Research Handbook in Data Science and Law
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Research Handbook in Data Science and Law

Edited by Vanessa Mak, Eric Tjong Tjin Tai and Anna Berlee

The use of data in society has seen an exponential growth in recent years. Data science, the field of research concerned with understanding and analyzing data, aims to find ways to operationalize data so that it can be beneficially used in society, for example in health applications, urban governance or smart household devices. The legal questions that accompany the rise of new, data-driven technologies however are underexplored. This book is the first volume that seeks to map the legal implications of the emergence of data science. It discusses the possibilities and limitations imposed by the current legal framework, considers whether regulation is needed to respond to problems raised by data science, and which ethical problems occur in relation to the use of data. It also considers the emergence of Data Science and Law as a new legal discipline.
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Chapter 5: Consumer contracts and the Internet of Things

Katarzyna Kryla-Cudna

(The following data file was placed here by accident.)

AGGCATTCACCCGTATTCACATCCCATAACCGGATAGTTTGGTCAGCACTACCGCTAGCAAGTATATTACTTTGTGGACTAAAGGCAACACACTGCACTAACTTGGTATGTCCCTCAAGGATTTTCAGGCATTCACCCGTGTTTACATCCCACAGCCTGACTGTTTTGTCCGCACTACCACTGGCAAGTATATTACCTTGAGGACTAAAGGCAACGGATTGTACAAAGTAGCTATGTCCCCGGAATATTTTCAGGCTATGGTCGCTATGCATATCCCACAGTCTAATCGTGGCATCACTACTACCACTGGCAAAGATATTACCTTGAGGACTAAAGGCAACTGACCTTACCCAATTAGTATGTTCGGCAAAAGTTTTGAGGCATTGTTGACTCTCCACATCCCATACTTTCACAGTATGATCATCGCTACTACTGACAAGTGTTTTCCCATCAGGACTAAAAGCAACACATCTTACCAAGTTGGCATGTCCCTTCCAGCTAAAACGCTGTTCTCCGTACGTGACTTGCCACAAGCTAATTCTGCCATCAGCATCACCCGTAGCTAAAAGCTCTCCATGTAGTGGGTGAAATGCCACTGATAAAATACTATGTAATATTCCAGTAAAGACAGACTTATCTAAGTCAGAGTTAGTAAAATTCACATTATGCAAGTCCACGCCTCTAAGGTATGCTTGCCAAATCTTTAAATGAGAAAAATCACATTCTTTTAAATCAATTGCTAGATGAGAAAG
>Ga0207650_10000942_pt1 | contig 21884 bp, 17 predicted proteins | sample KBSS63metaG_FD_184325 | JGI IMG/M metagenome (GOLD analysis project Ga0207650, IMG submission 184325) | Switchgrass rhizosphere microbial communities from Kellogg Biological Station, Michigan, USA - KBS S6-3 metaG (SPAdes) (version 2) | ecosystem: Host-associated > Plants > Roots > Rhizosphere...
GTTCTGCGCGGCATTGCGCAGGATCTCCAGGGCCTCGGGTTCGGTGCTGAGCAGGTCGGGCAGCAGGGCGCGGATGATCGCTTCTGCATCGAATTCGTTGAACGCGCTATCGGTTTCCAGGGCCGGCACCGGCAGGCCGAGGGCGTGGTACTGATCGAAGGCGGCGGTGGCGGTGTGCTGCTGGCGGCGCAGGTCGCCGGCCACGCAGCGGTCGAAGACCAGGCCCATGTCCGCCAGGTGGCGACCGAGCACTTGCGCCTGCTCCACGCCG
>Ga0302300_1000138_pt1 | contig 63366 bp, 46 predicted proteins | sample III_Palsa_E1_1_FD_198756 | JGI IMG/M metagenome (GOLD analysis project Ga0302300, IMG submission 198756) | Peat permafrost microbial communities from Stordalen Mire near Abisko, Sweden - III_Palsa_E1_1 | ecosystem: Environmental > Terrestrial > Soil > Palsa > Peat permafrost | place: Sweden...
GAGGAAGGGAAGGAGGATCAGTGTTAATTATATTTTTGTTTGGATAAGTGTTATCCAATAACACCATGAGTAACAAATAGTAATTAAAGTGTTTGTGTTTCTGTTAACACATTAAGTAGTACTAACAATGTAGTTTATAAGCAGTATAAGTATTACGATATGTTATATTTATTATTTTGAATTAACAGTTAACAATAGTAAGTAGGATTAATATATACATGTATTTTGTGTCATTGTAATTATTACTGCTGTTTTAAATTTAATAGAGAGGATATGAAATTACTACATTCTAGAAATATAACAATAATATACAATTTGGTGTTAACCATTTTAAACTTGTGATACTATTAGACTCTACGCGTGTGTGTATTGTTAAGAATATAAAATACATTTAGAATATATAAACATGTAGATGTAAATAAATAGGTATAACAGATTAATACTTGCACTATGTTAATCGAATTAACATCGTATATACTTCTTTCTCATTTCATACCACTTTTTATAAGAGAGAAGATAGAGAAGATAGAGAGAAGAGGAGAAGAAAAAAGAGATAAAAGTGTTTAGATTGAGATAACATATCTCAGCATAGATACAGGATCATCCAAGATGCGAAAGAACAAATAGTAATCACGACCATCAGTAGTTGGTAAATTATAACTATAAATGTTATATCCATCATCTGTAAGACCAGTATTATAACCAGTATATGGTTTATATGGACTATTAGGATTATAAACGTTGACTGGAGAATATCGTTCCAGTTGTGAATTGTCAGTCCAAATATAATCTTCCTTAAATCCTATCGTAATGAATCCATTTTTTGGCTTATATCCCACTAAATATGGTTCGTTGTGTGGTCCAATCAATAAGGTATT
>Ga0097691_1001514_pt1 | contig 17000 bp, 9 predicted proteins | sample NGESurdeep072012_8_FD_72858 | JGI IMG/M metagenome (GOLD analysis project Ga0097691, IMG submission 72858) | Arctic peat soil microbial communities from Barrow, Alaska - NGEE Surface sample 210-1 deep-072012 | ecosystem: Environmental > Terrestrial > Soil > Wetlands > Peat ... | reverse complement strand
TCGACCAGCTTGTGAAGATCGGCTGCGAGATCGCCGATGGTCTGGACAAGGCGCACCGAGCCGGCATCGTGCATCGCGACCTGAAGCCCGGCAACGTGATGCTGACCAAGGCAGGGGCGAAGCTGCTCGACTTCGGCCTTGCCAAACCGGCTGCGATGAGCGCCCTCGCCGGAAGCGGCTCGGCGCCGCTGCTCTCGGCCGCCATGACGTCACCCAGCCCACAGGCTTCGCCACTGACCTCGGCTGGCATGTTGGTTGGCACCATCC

Abstract

This chapter aims to give an overview of the issues related to consumer contracts that have arisen due to the rapid emergence of the Internet of Things (IoT). It indicates the challenges for the traditional concepts and rules of private law posed by the development of ‘smart’ devices. It analyses in particular the consequences of personalisation of Internet-enabled devices, the dependency of the user on continuous provision of services by the manufacturer or a third party, the problem of conformity of a ‘smart’ device with the contract, the issues related to replenishment services as well as the relevance of traditional notions of sale and ownership in the context of the IoT. The chapter examines the question of data as counter-performance in contracts concerning ‘smart’ devices. Furthermore, it investigates the potential of the IoT to increase the risk of digital market manipulation and the corresponding regulatory responses.

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